Maybe the best thing that came out of my brief association with the Cub Scouts was my subscription to Boys’ Life magazine, which I'm pretty sure extended two or three years past my membership in the Cub Scouts. I enjoyed reading Boys’ Life—a magazine which still exists, and which is published by the Boy Scouts of America for its members; it has apparently been renamed Scout Life, a change I don't care for—more than I enjoyed being a Cub Scout. I read the joke page, Think & Grin, of every issue thoroughly, memorizing some of what I considered the best jokes. (I still know some of them today, more than forty years later.) I remember when they started serializing a comic version of Robert A. Heinlein's Between Planets, though I didn't read it. (These days it wouldn’t be described as a "comic version," it would be called a "graphic novel," but thankfully that term hadn't been invented back then.) Nor did my subscription last through the end of that serialization; somewhere in there my subscription to Boys’ Life was replaced with a subscription to Guitar Player magazine, which was more enjoyable, and more appropriate, to the fifteen-year-old me. Now I remember the two magazines with equal fondness. (When I actually read the Heinlein novel a few years later, I thought immediately of Boys’ Life magazine, but that association didn't last long.)

Before I close this musing, I need to say a few things about that living room. This picture is forty-five years old, and I haven't lived in that house for thirty years, and I'd forgotten that the fireplace hearth was just a big old block of concrete. I remember the dark brown wood of the fireplace and mantle, though, and the black metal of the firebox, and those candles and the ceramic turtle up on the mantle. In the middle of the mantle is a black case, which I think was the case for the very camera my mother used to take this picture. On the right side of the frame there's a red chest of drawers, which I remember well, with a bowling trophy one top of it. Not long after this, my uncle Wayne would build some shelves into that space for us, and eventually there would be quite a few bowling trophies on those shelves.

And here's something I remember very well about this scene: there's a knot-hole in the fireplace—in this picture you can see it as a little circle a bit past half-way up the frame, beneath the mantle and pretty close to the left edge of the picture—and when I was a kid I would push things into that hole so they would fall into the hollow space behind the wood. Mostly I put bits of paper back there, candy and gum wrappers and things like that; I had the idea that they might be discovered years later when the house was renovated or demolished. And for all I know, they will be—or perhaps already have been, if the current owners have altered the fireplace. I would love to be able to comb through the debris back there and see if I wrote any notes and dropped them through that little hole. I can easily imagine the ten-year-old me writing a note for posterity and depositing it in that hole.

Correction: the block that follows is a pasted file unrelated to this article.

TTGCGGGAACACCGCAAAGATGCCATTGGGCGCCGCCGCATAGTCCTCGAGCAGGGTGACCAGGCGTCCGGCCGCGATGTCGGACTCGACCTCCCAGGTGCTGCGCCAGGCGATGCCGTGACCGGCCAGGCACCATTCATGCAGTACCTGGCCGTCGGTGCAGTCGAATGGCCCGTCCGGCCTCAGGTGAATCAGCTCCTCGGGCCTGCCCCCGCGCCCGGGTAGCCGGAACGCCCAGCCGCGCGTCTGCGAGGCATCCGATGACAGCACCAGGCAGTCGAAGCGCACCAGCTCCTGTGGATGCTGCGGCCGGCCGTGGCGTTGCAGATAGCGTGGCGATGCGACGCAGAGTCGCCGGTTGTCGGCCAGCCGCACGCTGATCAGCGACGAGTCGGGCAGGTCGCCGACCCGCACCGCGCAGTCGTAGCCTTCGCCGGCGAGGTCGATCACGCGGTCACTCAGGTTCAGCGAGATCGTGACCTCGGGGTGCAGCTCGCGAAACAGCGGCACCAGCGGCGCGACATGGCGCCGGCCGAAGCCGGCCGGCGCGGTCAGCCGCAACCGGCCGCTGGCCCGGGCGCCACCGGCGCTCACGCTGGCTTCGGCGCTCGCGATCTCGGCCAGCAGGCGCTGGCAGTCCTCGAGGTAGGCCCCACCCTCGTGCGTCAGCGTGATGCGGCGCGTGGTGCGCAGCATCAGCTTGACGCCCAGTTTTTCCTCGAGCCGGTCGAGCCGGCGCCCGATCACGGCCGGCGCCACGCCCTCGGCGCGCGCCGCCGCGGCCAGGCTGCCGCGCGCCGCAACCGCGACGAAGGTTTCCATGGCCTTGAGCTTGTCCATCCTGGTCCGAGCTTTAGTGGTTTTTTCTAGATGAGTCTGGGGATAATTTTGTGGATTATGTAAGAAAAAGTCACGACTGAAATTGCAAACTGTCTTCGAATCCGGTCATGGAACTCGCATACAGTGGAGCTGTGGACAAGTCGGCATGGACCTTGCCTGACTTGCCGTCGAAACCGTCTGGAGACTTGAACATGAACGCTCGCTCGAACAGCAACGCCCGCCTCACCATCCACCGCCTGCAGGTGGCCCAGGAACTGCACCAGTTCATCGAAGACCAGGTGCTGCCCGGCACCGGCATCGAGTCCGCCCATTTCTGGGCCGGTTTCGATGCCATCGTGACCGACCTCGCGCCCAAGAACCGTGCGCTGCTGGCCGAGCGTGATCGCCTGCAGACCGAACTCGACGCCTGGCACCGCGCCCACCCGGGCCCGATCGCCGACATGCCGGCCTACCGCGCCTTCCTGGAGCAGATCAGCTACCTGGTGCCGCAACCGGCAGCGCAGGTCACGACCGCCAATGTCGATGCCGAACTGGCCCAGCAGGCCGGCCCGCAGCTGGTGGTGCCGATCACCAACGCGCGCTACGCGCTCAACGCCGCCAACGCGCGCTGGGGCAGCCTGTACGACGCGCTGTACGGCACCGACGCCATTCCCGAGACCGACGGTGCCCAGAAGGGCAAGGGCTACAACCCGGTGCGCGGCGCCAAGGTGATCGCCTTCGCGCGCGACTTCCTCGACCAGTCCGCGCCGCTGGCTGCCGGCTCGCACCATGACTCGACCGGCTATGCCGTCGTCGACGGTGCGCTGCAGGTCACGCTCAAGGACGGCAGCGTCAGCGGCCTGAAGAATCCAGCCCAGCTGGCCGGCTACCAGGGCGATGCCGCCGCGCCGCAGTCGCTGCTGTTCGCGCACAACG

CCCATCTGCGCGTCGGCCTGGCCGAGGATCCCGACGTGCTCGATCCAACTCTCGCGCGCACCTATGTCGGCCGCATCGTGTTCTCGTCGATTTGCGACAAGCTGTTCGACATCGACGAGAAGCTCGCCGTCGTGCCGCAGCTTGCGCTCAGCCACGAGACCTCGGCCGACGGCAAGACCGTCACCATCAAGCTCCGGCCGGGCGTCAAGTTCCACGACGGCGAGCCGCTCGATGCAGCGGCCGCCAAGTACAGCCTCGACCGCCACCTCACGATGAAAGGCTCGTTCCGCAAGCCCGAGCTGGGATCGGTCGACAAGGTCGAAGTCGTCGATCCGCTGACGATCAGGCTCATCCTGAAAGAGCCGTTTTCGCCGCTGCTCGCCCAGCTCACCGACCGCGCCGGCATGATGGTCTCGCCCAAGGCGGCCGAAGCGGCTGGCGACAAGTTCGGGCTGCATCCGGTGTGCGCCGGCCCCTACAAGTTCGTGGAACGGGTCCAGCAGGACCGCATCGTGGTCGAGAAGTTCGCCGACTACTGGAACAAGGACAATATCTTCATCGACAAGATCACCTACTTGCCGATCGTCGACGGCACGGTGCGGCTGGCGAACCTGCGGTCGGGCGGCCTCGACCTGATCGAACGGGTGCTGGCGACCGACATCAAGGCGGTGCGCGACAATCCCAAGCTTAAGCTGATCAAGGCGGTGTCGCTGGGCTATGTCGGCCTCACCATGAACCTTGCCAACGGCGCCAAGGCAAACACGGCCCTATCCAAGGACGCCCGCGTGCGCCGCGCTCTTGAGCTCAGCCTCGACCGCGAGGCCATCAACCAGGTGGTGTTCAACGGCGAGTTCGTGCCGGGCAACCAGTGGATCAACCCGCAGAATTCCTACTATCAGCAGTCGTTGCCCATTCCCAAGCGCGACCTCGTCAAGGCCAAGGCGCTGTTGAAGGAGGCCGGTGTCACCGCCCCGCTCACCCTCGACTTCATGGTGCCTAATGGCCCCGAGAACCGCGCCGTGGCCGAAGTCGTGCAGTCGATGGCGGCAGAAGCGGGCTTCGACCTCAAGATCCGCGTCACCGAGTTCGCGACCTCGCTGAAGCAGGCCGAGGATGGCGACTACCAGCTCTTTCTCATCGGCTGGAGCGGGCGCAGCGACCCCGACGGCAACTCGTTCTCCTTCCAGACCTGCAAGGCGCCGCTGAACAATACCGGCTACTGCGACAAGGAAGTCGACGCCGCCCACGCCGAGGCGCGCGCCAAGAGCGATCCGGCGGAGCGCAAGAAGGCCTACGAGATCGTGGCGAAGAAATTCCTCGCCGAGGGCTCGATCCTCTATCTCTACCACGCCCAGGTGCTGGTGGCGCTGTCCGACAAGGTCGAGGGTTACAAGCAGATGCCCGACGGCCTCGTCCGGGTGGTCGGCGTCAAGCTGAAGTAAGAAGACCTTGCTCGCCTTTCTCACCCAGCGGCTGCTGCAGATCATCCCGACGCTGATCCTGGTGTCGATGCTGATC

This is one of the longest posts I've ever written, but I'm about to extend it even further: here's a picture of me and my Cub Scout Den—the picture of me and my Cub Scout Den; I don't know if there are any others—marching in the Lilburn Bicentennial Parade:

I'm the left-most Cub Scout in the picture, and our Den Leader—I don't remember her name, or anyone else's name—is right beside me. I'm not sure who the green-uniform-and-red-beret-wearing guy behind me is.

July 01, 2021

Eight-Year-Old Me and My New Cassette Recorder

I'm pretty sure this was my eighth birthday, back in 1975. I remember that cassette tape player/recorder so well; I used it for years to record songs from the radio, and me and Sharon doing skits and reading stories, and me playing my guitar (a few years later; when this picture was taken I didn't yet have a real guitar and couldn't have played it if I did). I still have some of those cassettes; in fact, I've digitized a few of them and now I can listen to MP3 files of my much-younger self saying things that I now don't remember ever having said. Some of them were recorded over tapes Dad gave me that, prior to my using them, contained software code. At least one of those tapes contains some "Star Wars" music I recorded off the radio.

I wish I could read the text on the cover of the cassette player's manual, but the quality of this picture won't allow it. I probably didn't read the manual back then, either, since the buttons were all clearly labeled and the microphone only plugged into one jack. It wasn't exactly rocket science to use the thing.

I remember that snazzy denim outfit I'm wearing. (Whether in calling it "snazzy" I'm being serious or sarcastic I'll leave up to you to decide. I'm not actually sure myself.) I can remember wearing it to school, probably to Mrs. Martin's third grade class and maybe also, if I didn't grow too much that summer, to Mrs. Sutton's fourth grade class the next year.

And, man, look at the kitchen! That chicken/fruit basket wallpaper was great, and the giant wooden fork and spoon on the wall on either side of that violin-thing draped with plastic grapes (you can't tell that's what it is in this picture, but that's what I recall it being) is also pretty wonderful. The sign on the wall near the corner that says "Complaints to the cook can be hazardous to your health" now seems vaguely threatening and ominous, but no one back then would have seen it that way. That simulated-brick tile floor really completed the faux-rustic feel of the place. I don't remember having a round table, though; what I picture when I think about the kitchen when I was growing up is a rectangular table up against the wall beside the counter, which probably wouldn't have even been visible in this picture. Clearly, however, I am standing at a round table. Maybe the other table came later.

What's really amazing is that only ten years later I was graduating from high school and starting college. I realize now what a short time ten years really is, but I doubt that the high-school-senior me of 1985 would have looked at this picture and said, "Seems like only yesterday." (However, it's true that I did change a lot more in the ten years from 1975 to 1985 than I did in the ten years from 2011 to now.)